It’s important to remember that Patrick Stewart was not much of a Hollywood actor at the time. He’d been in a few movies, yes, including John Boorman’s “Excalibur” and David Lynch’s “Dune.” However, Stewart came up on stage in his native England (he was a staple of the Royal Shakespeare Company for many years). He must’ve felt like a fish out of water moving to Los Angeles to shoot “Star Trek.” He kept in touch with his relatives back home, but when they asked when they could visit him in L.A., he warned them he might not be in Tinseltown for much longer.
“TNG” was already popular; Stewart vividly remembers his first convention and in “Making It So,” he recalls meeting a US Navy Officer whose crew watched the show “religiously” while they were at sea. However, the production pause was sapping “TNG” of the energy it needed to warp into season 2. Stewart writes:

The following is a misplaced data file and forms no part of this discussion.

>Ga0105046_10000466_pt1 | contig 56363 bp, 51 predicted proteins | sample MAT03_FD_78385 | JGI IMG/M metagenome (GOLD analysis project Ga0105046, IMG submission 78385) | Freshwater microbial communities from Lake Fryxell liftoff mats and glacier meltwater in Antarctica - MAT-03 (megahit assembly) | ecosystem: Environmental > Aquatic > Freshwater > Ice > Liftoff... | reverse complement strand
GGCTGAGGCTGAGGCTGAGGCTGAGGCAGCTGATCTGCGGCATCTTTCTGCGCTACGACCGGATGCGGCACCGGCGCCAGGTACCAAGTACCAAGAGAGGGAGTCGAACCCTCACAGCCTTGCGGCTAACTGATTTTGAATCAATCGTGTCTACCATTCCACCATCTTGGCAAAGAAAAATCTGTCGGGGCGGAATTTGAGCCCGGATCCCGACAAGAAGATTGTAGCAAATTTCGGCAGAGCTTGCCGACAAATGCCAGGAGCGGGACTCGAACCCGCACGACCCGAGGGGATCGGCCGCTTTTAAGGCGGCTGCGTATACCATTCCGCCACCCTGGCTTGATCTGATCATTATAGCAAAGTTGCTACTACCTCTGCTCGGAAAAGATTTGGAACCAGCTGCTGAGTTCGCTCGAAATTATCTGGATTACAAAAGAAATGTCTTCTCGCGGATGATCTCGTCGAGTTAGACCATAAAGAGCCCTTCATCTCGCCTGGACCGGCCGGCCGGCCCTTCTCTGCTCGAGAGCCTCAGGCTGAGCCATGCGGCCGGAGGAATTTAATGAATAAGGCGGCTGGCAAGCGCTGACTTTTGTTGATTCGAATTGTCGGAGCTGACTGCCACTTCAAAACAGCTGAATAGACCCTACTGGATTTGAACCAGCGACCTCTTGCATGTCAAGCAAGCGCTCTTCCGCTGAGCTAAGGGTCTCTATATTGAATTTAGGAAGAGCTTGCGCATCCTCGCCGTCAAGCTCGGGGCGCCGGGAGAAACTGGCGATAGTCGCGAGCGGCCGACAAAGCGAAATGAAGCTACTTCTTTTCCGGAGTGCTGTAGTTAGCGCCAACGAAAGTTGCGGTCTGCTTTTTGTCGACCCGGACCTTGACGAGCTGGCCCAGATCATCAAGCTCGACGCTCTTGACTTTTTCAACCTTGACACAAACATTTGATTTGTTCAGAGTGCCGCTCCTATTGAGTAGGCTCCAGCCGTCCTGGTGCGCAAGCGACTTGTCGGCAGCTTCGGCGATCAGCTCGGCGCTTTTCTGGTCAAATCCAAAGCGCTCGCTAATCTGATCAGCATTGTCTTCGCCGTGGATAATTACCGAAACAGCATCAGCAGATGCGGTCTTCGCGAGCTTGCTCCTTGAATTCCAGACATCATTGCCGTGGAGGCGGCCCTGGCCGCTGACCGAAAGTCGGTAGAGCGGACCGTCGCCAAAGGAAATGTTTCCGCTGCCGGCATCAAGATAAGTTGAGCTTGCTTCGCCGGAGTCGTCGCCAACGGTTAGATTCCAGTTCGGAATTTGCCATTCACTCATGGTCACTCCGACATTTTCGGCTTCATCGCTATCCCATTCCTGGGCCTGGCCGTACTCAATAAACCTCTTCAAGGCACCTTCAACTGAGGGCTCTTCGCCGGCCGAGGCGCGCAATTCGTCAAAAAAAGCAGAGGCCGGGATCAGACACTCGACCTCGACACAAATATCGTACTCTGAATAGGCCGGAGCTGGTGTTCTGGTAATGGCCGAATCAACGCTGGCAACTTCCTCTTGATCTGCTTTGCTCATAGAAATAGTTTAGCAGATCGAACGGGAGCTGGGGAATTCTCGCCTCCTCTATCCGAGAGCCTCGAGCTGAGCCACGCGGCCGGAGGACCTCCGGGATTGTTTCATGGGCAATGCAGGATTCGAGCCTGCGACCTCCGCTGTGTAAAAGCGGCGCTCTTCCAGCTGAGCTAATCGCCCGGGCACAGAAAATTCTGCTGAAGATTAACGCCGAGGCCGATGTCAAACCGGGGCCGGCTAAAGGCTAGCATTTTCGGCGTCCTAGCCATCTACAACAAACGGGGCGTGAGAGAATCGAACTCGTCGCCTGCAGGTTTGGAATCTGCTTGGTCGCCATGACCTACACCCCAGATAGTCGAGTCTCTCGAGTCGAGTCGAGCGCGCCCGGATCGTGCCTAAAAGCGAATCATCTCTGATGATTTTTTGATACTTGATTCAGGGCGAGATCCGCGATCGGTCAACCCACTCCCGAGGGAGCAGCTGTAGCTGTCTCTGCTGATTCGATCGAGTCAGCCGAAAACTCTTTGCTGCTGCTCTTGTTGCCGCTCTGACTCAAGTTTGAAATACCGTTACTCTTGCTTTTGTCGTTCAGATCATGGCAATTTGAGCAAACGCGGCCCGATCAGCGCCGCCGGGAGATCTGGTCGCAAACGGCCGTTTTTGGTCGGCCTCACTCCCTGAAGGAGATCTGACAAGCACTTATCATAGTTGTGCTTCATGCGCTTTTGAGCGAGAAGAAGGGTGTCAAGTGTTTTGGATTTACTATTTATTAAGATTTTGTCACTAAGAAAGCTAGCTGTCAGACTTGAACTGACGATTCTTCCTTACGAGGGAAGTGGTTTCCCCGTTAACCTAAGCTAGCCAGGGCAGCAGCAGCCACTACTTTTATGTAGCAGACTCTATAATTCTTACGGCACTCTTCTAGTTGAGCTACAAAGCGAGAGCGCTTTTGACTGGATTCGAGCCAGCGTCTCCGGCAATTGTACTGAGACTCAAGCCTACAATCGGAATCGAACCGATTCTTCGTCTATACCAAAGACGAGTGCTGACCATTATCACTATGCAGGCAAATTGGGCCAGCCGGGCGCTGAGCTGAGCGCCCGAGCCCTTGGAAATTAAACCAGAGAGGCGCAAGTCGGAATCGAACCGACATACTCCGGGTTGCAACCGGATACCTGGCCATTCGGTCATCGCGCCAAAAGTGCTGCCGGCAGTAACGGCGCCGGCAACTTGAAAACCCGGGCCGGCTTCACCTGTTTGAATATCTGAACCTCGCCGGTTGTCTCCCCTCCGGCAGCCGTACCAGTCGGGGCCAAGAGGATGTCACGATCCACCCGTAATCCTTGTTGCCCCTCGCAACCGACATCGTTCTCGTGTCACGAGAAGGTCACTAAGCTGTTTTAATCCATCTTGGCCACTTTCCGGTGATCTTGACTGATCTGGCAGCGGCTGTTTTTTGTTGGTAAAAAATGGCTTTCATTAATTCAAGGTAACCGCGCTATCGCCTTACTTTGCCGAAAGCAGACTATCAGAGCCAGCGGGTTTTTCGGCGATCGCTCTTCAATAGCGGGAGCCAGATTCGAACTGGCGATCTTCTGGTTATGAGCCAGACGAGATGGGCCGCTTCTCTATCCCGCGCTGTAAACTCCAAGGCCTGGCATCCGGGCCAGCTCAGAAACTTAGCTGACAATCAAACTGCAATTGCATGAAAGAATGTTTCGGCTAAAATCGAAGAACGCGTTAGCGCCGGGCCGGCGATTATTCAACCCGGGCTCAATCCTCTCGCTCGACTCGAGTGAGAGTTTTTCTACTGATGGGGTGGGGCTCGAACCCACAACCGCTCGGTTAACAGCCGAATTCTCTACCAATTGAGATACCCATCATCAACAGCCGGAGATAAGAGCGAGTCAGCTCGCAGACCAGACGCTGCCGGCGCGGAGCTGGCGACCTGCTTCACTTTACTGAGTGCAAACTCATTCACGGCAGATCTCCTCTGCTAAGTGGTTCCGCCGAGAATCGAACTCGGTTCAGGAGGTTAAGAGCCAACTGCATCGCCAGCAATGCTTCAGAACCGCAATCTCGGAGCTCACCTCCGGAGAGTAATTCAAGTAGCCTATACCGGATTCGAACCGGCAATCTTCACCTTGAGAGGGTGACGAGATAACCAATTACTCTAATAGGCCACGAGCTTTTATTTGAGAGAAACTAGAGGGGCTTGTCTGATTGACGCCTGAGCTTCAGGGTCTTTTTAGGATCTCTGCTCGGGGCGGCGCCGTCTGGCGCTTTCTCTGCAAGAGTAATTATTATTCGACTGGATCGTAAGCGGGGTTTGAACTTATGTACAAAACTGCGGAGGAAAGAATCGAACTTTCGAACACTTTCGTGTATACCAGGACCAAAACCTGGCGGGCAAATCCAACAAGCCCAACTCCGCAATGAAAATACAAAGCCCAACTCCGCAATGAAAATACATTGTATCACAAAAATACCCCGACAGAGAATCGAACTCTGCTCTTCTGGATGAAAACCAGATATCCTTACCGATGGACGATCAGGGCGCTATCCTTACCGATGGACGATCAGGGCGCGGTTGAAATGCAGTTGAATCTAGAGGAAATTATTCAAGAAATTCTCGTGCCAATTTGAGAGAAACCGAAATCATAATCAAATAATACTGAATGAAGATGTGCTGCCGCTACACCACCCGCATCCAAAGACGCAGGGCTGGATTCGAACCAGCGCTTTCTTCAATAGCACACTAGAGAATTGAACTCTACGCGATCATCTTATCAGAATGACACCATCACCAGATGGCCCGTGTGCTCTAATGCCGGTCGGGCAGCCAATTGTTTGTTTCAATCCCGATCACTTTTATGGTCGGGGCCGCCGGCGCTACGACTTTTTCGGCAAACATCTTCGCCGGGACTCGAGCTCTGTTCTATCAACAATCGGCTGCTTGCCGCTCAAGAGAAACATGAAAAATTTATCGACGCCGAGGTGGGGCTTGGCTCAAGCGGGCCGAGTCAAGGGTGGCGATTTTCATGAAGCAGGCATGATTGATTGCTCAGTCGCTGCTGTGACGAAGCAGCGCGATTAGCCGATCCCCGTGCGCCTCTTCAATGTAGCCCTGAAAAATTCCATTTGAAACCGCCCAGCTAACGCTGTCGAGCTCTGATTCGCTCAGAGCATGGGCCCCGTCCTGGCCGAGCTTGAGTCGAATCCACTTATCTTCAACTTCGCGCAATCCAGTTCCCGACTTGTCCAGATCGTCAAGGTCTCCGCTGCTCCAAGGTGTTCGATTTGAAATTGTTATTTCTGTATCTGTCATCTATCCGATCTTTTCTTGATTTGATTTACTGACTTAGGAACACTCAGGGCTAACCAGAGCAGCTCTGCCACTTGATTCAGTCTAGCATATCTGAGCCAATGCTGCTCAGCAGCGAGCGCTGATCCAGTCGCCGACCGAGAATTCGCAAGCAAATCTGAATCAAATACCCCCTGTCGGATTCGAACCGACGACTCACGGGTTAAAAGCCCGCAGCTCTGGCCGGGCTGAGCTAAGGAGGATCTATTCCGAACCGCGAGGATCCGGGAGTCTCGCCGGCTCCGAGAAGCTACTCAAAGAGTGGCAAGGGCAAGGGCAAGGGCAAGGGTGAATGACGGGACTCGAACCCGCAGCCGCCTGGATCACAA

“We were still in limbo. And not just in my perpetually worried mind. Ours was an expensive show to produce, and the longer the strike went on, the more momentum we lost, and the more likely it became that Paramount would cut its losses and make ‘TNG’ a one-and-done show.”
Stewart continues that the show was “closer to being canceled than most people realize.” During the last days of the strike, Paramount invited Stewart and his then-wife Sheila out to Cannes, France (for a TV convention, not the famous film festival). While there, some Paramount executives whispered to Stewart that “TNG” being canceled was “all but certain.”
Stewart notes that he was not “unduly disappointed” with this seeming confirmation. “In the weeks since I had returned to England, I had resumed many of my old routines, and it had all been a bit of a dream, those days in Southern California,” he writes.